MASSOB: the real new face of Igbo?

By Ochereome Nnanna
Thursday, September 2, 2004

Many Nigerians have confessed that the degree of success of the passive “mass action” called by the Movement for the Actualisation of the Sovereign State of Biafra (MASSOB) on August 26, 2004, took them by complete surprise.


 On that day, and perhaps for the first time since the war ended, the Igbo people across the nooks and crannies of Nigeria and beyond, responded with nearly absolute unanimity to a call by an Igbo group for a one-day total boycott of all economic and social activities as a mark of identification with the renewed recourse to the Biafra idea.

Normally, the Igbo are not the easiest of people to persuade to abandon their economic activities for political reasons. I have attended scores of public functions such as rallies, lectures, symposia and such events meant to mobilize the Igbo both in Lagos and the East.

 Many people have, for long, come to the realization that the Igbo people are simply no longer interested in (especially political) events happening around them. If you want the crowds you pay for it, just as people pay for crowds in other parts of Nigeria these days. I remember one Zik Lecture held in 1995 in Enugu. The former Chief of General Staff, ex-Lt. General Oladipo Diya, was invited as the Special Guest of Honor. He sent his Principal Officer, General Ishaya Bakut.

 The lecture was the final public event attended by the late Chief Mokwugwo Okoye, who was the Lecturer. At the height of the gathering, there were only about 25 people in the Banquet Hall of the Hotel Presidential, the venue. On top of that, majority of the guests were from Abuja and Lagos, and up to half of them were non-Igbos who had come to honour the Great Zik of Africa. The visitors (who were familiar with attendance at Awolowo and Ahmadu Bello events in the West and North and the eagerness with which top Igbos pushed and shoved to be noticed) were thoroughly embarrassed for the Igbos!

The reasons for the apathy can be categorized in two ways. With regard to the first reason for apathy is the Igbo man’s realisation that his own survival is up to him. For you to win a person’s loyalty, he must see you as an important source of support for his livelihood.

As the saying goes among the Igbo: “it is from where a person feeds that he puts back something”. Since the Igbo man has no beggar culture (though some people have become so desperately poor that they are learning, albeit clumsily, from those to whom it is a cultural heritage), he knows he is “on his own”. And so, for a group to ask the entire Igbo nation to make the sacrifice of closing shop for a whole day, there must be a big story behind it. I don’t pretend to have all the inside story. Rather, my interest is to subject last week Thursday’s passive mass action by the Igbo nation to a sociological analysis.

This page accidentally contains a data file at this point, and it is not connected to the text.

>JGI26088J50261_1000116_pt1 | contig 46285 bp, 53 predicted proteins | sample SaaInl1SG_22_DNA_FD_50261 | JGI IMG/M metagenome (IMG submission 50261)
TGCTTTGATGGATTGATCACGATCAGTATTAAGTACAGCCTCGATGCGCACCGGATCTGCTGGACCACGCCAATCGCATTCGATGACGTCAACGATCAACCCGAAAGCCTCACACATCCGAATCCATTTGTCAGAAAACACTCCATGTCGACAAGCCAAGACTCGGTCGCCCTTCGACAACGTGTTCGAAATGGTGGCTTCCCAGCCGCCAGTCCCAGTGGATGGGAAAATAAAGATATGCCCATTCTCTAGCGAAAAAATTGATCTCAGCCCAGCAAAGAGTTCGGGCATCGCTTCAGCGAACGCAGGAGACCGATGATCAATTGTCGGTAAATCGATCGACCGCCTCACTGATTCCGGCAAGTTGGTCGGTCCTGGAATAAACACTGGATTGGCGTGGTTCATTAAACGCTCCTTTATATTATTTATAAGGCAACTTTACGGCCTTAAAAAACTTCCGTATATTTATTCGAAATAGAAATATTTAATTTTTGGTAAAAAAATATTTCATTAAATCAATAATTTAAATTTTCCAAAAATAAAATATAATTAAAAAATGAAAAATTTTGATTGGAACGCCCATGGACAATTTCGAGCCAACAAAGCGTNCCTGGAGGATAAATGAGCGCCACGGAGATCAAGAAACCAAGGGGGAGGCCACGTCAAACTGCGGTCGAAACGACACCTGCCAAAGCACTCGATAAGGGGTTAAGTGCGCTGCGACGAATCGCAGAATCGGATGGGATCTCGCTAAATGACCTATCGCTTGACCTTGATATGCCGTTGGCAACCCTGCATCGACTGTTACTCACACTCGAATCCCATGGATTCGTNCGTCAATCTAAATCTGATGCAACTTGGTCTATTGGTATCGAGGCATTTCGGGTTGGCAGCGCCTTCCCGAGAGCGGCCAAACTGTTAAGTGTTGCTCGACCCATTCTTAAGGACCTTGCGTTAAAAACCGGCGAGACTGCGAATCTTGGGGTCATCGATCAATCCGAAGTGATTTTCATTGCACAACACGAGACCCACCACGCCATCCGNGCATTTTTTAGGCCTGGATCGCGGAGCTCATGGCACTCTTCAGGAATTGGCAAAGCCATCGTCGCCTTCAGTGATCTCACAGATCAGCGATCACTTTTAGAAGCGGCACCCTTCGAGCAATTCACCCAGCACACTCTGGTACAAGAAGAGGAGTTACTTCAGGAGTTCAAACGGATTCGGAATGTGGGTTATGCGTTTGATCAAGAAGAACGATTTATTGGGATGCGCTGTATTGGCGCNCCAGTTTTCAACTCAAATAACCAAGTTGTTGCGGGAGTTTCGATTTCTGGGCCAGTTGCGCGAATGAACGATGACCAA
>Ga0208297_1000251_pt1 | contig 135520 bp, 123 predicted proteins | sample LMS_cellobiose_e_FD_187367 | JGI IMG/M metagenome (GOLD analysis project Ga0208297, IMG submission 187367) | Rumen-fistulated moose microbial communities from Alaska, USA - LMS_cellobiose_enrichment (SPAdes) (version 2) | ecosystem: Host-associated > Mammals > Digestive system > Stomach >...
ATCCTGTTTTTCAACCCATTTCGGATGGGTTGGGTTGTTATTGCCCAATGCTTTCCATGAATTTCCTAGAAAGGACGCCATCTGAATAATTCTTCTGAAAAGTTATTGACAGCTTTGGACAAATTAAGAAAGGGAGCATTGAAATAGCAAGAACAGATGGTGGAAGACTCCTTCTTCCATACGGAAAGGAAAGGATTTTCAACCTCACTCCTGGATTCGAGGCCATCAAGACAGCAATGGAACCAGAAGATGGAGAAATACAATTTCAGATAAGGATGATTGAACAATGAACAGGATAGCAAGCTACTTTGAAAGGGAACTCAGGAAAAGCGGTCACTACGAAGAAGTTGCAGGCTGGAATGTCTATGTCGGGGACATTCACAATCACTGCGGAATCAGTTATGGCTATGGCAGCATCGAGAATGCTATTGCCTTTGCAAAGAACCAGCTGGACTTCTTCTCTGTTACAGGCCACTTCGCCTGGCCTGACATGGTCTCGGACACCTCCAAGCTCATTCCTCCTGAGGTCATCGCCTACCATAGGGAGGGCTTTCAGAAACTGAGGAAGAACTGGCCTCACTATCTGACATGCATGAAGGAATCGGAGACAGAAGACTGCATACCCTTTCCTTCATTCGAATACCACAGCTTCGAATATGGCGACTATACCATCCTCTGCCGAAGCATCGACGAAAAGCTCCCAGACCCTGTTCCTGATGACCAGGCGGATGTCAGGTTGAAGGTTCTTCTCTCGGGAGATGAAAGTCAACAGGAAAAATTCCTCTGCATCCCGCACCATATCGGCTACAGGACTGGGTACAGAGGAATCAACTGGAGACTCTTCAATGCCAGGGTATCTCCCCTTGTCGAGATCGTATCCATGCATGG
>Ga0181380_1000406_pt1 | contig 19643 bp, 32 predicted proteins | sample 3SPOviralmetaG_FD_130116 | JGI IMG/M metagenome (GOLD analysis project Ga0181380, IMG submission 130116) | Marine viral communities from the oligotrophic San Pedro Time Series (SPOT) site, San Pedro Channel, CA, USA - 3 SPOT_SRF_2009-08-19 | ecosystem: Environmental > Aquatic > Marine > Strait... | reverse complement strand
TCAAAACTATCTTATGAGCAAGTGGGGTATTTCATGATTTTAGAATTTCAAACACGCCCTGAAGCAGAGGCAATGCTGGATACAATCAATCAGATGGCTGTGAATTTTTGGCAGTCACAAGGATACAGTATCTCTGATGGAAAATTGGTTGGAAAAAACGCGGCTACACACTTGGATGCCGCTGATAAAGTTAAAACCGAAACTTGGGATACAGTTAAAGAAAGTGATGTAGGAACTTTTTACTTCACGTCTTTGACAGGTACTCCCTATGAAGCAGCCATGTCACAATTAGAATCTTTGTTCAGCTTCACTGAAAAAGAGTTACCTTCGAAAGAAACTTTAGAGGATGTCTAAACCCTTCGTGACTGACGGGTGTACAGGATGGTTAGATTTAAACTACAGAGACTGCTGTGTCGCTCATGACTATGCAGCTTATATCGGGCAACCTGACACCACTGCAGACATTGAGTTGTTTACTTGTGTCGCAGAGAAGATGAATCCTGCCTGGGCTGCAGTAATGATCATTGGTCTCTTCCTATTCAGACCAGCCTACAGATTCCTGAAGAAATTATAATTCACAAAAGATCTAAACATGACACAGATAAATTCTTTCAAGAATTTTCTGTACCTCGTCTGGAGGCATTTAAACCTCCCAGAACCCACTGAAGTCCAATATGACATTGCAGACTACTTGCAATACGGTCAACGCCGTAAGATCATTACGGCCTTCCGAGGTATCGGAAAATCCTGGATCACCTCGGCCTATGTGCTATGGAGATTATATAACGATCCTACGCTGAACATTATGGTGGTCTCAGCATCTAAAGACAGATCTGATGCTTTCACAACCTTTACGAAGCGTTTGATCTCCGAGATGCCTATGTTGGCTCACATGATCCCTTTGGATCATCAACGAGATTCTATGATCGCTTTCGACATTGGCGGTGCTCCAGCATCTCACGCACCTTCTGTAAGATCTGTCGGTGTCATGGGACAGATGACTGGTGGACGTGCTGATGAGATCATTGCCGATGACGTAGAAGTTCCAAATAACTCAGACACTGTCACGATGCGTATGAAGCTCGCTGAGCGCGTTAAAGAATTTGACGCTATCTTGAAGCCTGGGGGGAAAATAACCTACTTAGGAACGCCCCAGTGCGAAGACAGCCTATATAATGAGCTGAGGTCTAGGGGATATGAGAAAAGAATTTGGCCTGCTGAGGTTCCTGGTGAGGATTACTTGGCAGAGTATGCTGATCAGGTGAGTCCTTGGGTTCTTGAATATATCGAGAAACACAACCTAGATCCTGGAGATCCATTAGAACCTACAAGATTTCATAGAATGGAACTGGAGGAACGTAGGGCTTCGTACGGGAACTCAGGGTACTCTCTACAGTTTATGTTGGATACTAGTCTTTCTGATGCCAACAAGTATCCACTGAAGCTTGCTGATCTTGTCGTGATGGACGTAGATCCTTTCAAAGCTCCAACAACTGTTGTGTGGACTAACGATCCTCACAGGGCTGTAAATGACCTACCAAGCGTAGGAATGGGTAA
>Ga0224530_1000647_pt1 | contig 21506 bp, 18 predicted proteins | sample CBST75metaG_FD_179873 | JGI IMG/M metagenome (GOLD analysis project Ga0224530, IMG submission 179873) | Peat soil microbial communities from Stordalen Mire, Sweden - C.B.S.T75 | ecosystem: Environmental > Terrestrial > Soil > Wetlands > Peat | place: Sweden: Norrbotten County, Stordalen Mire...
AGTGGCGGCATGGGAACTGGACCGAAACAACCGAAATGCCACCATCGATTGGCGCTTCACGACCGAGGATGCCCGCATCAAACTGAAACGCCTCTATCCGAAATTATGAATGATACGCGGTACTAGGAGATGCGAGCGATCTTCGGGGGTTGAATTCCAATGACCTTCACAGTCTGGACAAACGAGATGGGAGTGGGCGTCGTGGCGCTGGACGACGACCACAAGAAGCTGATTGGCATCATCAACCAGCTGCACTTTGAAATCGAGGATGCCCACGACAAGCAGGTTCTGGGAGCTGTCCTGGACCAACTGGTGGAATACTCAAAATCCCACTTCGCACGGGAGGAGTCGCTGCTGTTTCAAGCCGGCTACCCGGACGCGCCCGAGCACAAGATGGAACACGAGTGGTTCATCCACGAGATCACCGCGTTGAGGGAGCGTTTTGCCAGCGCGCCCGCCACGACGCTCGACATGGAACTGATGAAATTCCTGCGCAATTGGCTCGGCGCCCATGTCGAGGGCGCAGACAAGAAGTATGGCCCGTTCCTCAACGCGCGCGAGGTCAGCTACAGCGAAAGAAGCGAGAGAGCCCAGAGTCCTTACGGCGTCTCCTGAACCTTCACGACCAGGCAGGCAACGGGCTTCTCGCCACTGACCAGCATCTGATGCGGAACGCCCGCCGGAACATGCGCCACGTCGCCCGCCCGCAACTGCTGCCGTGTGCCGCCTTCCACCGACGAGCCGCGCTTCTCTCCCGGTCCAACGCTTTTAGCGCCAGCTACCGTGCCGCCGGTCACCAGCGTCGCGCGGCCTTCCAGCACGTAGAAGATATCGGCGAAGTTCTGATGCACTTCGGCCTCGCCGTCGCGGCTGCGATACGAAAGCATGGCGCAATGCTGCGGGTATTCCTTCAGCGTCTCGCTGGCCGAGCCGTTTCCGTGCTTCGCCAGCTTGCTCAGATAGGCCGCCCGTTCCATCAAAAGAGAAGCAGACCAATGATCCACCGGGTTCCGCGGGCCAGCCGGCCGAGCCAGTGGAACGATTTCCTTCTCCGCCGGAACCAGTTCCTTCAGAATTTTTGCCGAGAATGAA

For some of them at the higher level, two groups existed. The first includes those who have continued to put up brave efforts to assert their dignity as Igbo men though they lost the civil war. We have seen the gallant efforts of such personalities as Chief Emeka Ojukwu, Commodore Ebitu Ukiwe, Col. Joe Achuzia, Dr. Arthur Nwankwo, to mention just a few. On the other hand were those who believed the only option left for the Igbo elite was to “stoop to conquer” as they put it.

They strove for acceptance by their peer elite members among the winning side of the war, even if as second or third fiddles (Dr. Sylvester Ugoh, after accepting to be the running mate of Alhaji Othman Tofa, justified himself by saying “ a second fiddle is better than no fiddle”!). Others, especially those in the public services of Nigeria, did their level best to distance themselves from their “Igboness” by wearing Hausa or Yoruba clothes, speaking these languages whenever they felt big Hausa or Yoruba ears were listening and refusing to converse with their fellow Igbos in their native language as the Hausa and Yoruba do normally and proudly, all to avoid being victimized.

Some Igbo groups in Rivers and Delta States declared themselves “Minorities”! Whether this hoodwinked those they were trying to fool is another story!

In the area of politics, there was a mass desertion of Igbo-centric political platforms after the politics of the Second Republic.